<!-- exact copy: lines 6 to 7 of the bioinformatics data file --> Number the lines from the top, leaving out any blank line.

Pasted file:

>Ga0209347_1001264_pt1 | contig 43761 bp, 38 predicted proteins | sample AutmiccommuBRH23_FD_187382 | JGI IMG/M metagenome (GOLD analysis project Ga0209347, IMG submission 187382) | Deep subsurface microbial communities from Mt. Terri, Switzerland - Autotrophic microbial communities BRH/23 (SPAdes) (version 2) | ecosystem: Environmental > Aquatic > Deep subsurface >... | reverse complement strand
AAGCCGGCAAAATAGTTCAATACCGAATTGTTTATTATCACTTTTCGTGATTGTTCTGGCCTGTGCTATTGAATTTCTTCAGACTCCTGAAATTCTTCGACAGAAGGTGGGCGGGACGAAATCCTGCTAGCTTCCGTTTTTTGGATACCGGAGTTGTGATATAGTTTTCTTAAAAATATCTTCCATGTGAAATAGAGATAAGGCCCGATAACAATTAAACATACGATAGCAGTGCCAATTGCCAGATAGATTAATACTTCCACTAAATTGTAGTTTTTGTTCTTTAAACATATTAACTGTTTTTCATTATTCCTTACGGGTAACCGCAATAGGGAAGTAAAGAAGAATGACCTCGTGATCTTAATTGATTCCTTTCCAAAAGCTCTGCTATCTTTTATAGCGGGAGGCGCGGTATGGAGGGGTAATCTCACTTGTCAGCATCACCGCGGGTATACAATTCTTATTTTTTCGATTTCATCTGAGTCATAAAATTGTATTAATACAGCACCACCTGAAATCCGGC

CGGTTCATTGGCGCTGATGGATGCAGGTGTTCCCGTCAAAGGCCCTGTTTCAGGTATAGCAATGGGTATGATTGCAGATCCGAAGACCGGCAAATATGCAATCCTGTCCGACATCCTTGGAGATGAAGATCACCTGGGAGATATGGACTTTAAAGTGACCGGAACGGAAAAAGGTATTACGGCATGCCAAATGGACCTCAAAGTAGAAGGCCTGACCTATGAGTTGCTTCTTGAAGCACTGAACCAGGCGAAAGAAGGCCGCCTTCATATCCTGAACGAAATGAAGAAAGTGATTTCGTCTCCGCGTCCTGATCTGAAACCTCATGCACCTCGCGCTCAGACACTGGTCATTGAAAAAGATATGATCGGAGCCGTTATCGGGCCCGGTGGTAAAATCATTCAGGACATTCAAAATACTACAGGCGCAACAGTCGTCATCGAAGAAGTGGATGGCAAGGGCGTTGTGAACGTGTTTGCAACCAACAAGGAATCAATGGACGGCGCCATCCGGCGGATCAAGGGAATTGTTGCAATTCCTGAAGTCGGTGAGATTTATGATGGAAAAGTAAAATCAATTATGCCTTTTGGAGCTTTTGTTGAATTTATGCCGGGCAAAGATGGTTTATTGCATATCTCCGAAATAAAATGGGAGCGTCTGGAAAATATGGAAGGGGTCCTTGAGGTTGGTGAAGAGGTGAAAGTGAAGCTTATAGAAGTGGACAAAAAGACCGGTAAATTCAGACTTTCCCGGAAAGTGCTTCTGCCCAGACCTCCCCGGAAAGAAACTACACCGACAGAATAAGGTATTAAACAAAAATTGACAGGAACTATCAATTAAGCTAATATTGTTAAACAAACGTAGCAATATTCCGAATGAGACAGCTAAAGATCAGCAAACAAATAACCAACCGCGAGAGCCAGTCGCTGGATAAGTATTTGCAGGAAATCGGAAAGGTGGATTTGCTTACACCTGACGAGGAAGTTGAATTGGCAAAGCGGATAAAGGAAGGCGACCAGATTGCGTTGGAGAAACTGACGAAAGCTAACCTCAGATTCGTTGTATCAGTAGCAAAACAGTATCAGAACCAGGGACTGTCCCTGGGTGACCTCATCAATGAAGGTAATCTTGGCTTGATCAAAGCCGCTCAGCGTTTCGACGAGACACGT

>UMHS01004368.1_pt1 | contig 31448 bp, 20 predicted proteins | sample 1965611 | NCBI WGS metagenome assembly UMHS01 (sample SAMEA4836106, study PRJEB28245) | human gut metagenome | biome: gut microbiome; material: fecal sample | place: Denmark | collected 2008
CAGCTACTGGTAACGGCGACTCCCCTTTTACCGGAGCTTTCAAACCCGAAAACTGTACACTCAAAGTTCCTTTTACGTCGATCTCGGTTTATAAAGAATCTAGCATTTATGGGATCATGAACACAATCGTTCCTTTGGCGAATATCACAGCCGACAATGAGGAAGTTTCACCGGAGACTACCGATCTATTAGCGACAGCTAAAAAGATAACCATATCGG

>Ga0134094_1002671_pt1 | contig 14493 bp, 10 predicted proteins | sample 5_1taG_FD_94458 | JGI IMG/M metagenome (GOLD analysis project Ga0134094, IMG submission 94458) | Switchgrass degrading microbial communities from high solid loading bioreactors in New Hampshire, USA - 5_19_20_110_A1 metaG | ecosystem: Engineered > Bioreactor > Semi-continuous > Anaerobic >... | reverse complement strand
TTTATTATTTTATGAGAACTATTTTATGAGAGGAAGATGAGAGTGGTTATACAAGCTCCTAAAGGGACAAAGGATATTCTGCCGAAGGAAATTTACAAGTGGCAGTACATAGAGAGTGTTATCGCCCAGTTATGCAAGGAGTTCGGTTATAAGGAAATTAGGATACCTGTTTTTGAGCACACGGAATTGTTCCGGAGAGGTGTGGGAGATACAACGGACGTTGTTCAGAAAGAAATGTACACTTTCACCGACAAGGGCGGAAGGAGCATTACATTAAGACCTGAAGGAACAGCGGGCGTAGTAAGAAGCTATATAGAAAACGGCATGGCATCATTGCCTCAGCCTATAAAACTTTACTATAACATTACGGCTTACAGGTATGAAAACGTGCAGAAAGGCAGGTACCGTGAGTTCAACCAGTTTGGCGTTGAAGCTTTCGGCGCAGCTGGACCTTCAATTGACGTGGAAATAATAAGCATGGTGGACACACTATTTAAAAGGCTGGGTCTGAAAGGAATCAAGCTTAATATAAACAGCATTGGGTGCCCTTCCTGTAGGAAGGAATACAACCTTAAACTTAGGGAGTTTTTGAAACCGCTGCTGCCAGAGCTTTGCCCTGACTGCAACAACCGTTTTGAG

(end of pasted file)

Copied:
>Ga0134094_1002671_pt1 | contig 14493 bp, 10 predicted proteins | sample 5_1taG_FD_94458 | JGI IMG/M metagenome (GOLD analysis project Ga0134094, IMG submission 94458) | Switchgrass degrading microbial communities from high solid loading bioreactors in New Hampshire, USA - 5_19_20_110_A1 metaG | ecosystem: Engineered > Bioreactor > Semi-continuous > Anaerobic >... | reverse complement strand
TTTATTATTTTATGAGAACTATTTTATGAGAGGAAGATGAGAGTGGTTATACAAGCTCCTAAAGGGACAAAGGATATTCTGCCGAAGGAAATTTACAAGTGGCAGTACATAGAGAGTGTTATCGCCCAGTTATGCAAGGAGTTCGGTTATAAGGAAATTAGGATACCTGTTTTTGAGCACACGGAATTGTTCCGGAGAGGTGTGGGAGATACAACGGACGTTGTTCAGAAAGAAATGTACACTTTCACCGACAAGGGCGGAAGGAGCATTACATTAAGACCTGAAGGAACAGCGGGCGTAGTAAGAAGCTATATAGAAAACGGCATGGCATCATTGCCTCAGCCTATAAAACTTTACTATAACATTACGGCTTACAGGTATGAAAACGTGCAGAAAGGCAGGTACCGTGAGTTCAACCAGTTTGGCGTTGAAGCTTTCGGCGCAGCTGGACCTTCAATTGACGTGGAAATAATAAGCATGGTGGACACACTATTTAAAAGGCTGGGTCTGAAAGGAATCAAGCTTAATATAAACAGCATTGGGTGCCCTTCCTGTAGGAAGGAATACAACCTTAAACTTAGGGAGTTTTTGAAACCGCTGCTGCCAGAGCTTTGCCCTGACTGCAACAACCGTTTTGAG